Individual Discount Rates and Energy-Efficient Purchasing

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Lower discount rates, signifying greater patience, are associated with increased willingness to pay for energy efficiency.

When shopping for appliances, consumers often must decide between the standard model and an energy-efficient model. The latter is typically more expensive but promises reduced operating costs for the lifetime of the appliance. The trade-off is between spending less now (with the standard model) and spending less later (with the energy-efficient model). Consumers' decisions depend crucially on their "discount rates"—the rates at which they discount future benefits when comparing them with present benefits.

In Individual Time Preferences and Energy Efficiency (NBER Working Paper No. 20969), Richard G. Newell and Juha V. Siikamäki measure these discount rates and explore how they affect U.S. homeowners' decisions related to energy efficiency.

Economists often measure the discount rate by asking "Would you rather have $1,000 today or $X in one year?" When the difference is relatively small, for example when X = $1,001, virtually everyone takes the $1,000 now. But what if X is larger? At some value, unless the decision-maker is presently experiencing a financial emergency, the survey respondent will opt for $X in a year rather than $1,000 today.

Using survey data on 1,200 U.S. homeowners, Newell and Siikamaki find substantial variation in the value of X that leads different consumers to choose the future payoff. Some are very patient and take the delayed benefit at low values like $1,020. Others are very impatient, requiring thousands of dollars to accept a one-year delay. About half of the sample chose the delayed payment when X was equal to $1,124. This implies that roughly half of the sample has a discount rate of 11 percent or lower. In general, respondents tended to have greater discount rates if they had less education, low income, low credit scores, and large households.

Having calculated individual-specific discount rates, Newell and Siikamaki then explore the relationship between patience and willingness to pay for energy efficiency. They find that lower discount rates, signifying greater patience, are associated with increased willingness to pay for energy efficiency. This holds even after statistically controlling for a range of potentially confounding factors, including age, education, ethnicity, gender, employment status, number of children, income, and geographic region.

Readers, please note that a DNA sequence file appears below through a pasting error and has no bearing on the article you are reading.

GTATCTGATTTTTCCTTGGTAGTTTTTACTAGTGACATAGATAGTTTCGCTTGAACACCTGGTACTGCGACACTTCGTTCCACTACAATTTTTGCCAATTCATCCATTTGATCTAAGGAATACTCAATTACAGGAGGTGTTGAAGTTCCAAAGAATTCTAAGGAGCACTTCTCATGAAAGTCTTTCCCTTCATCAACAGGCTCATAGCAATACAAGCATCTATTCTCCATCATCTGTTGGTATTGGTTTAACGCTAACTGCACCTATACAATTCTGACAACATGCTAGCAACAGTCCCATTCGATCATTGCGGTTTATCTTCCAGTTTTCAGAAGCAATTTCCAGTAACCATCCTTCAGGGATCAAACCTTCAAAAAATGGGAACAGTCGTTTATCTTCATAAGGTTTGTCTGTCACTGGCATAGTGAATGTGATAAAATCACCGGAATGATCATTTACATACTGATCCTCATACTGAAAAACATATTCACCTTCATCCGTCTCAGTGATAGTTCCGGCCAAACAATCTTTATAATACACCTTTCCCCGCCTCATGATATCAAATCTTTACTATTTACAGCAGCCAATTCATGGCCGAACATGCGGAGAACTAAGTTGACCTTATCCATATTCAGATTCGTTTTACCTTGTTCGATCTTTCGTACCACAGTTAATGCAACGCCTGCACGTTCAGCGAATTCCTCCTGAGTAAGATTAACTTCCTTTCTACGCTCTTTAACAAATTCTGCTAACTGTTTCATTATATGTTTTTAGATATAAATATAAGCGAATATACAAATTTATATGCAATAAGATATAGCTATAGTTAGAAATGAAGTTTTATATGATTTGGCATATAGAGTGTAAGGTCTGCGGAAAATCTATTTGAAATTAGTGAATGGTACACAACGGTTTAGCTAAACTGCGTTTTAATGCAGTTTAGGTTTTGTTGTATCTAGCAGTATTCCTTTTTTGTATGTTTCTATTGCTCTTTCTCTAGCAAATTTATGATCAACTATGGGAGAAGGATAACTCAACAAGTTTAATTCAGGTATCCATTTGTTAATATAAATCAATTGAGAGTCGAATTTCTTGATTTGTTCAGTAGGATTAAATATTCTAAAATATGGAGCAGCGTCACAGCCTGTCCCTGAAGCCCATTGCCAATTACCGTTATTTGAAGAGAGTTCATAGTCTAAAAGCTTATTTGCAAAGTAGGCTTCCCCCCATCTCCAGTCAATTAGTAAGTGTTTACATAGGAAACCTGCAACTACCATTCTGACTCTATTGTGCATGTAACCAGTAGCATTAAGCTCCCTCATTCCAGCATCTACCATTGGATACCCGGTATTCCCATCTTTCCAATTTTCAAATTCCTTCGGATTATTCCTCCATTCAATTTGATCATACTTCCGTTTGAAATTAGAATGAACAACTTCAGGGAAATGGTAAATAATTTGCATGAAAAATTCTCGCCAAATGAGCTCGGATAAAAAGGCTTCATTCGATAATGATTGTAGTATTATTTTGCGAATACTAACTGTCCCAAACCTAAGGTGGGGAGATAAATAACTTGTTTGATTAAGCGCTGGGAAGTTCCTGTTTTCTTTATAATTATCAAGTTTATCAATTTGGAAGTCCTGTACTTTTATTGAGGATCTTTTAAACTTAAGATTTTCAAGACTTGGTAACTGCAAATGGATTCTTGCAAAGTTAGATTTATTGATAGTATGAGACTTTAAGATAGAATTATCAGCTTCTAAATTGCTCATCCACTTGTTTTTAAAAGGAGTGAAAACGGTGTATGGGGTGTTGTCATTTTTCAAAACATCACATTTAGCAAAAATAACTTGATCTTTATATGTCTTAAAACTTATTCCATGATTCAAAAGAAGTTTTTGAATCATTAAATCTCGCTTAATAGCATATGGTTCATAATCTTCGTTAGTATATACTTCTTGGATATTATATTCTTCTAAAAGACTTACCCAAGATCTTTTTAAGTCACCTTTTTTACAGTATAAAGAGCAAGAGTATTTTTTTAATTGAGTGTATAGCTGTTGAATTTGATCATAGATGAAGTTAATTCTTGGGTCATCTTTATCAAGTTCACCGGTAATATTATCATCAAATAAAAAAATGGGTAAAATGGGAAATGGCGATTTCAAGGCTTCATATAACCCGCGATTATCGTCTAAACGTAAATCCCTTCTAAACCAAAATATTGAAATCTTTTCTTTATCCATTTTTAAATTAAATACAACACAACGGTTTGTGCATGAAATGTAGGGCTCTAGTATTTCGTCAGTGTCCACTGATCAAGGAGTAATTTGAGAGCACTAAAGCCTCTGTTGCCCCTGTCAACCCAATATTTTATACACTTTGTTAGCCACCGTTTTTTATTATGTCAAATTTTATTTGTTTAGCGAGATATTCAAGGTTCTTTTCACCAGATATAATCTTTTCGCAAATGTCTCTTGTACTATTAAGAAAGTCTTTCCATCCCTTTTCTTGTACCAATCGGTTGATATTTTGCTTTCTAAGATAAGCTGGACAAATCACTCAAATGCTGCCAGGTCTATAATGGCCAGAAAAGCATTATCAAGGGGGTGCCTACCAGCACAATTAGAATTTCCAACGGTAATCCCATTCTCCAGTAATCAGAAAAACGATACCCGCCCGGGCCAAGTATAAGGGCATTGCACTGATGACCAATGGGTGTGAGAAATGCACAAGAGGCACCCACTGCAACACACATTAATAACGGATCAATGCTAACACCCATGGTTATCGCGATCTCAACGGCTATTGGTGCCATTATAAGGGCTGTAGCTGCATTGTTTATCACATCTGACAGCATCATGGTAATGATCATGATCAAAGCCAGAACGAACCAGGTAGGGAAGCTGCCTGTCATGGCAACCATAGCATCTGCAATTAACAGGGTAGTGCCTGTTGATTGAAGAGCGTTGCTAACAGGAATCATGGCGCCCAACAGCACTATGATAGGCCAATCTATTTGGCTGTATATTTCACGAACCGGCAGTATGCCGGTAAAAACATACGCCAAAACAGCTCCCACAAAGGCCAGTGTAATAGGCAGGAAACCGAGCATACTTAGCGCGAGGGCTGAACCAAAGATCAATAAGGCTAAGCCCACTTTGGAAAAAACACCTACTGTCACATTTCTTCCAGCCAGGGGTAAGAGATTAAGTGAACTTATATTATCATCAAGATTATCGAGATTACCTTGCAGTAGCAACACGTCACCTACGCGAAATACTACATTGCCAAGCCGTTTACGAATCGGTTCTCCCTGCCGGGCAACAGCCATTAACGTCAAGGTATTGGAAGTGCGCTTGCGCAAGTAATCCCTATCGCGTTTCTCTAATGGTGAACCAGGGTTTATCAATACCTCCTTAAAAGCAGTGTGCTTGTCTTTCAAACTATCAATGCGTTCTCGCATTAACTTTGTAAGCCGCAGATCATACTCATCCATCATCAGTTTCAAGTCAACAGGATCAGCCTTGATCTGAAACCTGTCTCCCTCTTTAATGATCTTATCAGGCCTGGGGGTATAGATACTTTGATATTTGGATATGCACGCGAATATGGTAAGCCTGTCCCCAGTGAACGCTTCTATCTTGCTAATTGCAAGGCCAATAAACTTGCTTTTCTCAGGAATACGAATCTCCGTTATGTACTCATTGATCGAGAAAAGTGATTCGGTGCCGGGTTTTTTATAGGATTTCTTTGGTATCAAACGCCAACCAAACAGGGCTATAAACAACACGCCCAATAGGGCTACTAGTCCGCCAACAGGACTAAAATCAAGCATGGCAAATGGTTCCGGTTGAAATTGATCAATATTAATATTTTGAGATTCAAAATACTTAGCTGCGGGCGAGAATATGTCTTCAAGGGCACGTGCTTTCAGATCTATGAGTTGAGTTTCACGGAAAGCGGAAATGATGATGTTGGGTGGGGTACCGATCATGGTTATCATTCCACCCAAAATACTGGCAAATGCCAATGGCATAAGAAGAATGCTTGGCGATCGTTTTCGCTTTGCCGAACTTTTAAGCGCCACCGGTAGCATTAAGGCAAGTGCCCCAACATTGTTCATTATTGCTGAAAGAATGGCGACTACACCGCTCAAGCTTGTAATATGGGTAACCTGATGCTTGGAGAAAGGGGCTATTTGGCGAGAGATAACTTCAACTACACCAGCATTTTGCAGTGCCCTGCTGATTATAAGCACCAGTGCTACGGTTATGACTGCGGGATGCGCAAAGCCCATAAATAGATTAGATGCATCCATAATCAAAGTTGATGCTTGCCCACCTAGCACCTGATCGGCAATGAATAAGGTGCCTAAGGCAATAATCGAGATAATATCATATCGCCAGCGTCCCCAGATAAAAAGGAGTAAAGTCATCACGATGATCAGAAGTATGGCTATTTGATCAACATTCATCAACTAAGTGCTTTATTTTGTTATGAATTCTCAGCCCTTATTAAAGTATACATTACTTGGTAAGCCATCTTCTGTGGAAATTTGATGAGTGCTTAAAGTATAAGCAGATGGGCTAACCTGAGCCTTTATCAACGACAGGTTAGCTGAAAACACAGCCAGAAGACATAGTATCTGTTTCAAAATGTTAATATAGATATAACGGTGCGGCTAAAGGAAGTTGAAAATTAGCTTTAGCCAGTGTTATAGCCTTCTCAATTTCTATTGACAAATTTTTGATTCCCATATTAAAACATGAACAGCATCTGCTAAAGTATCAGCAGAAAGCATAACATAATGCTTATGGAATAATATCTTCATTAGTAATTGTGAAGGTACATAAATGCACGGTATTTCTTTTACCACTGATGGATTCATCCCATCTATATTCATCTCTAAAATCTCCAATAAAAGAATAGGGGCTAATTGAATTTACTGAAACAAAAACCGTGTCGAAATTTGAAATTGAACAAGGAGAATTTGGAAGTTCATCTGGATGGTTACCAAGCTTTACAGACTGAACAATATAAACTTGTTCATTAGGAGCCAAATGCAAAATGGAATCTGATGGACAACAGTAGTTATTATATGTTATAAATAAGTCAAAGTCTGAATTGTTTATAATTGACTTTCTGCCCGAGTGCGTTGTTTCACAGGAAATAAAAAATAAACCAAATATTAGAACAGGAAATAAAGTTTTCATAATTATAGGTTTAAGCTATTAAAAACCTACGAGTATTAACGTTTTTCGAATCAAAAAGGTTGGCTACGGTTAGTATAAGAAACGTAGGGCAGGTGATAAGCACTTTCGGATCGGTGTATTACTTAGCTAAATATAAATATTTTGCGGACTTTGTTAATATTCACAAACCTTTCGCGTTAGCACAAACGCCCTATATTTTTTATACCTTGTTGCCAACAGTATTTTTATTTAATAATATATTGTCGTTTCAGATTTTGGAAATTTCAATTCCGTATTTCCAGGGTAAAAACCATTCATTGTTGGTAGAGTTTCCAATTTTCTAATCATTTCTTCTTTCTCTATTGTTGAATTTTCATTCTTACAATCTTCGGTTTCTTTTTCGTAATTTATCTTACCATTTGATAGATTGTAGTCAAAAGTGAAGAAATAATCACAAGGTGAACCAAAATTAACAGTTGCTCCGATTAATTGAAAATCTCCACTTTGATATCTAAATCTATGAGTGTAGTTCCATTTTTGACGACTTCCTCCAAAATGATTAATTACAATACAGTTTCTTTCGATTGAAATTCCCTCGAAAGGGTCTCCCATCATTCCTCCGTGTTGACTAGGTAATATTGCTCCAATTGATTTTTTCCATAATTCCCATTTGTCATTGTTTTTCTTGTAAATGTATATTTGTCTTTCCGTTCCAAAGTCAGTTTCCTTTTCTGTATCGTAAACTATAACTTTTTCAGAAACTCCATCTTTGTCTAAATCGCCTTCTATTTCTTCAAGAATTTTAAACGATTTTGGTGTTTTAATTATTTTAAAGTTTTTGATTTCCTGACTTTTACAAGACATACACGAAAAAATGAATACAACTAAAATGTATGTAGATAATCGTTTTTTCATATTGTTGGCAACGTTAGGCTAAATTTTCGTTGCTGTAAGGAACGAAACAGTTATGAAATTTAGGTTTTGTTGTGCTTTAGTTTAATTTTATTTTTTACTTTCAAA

The authors gather evidence on the link between discount rates and demand for energy-efficient products in four different ways, all of which use the same survey of 1,200 U.S. homeowners. First, they ask survey respondents to choose between water heaters that vary in terms of price and energy efficiency. From these hypothetical choices, the authors calculate exactly how much respondents are willing to pay for energy efficiency. Second, the authors directly ask survey respondents how much they would be willing to pay for a $10 reduction in annual operating cost of their water heater. In both of these cases, the authors demonstrate a robust relationship between measured discount rates and willingness to pay for energy efficiency. Third, the authors ask survey respondents how long it should take for annual operating-cost savings to offset or pay back the price markup of an energy-efficient appliance. Consistent with their other results, homeowners whose discount rates are lower have longer payback horizons as well. Fourth, the authors examine the relationship between discount rates and purchases of energy-efficient appliances, as reflected in the recent receipt of an energy-efficiency tax credit. As expected, those whose discount rates are lower are more likely to have sought an energy-efficiency tax credit.

-- Andrew Whitten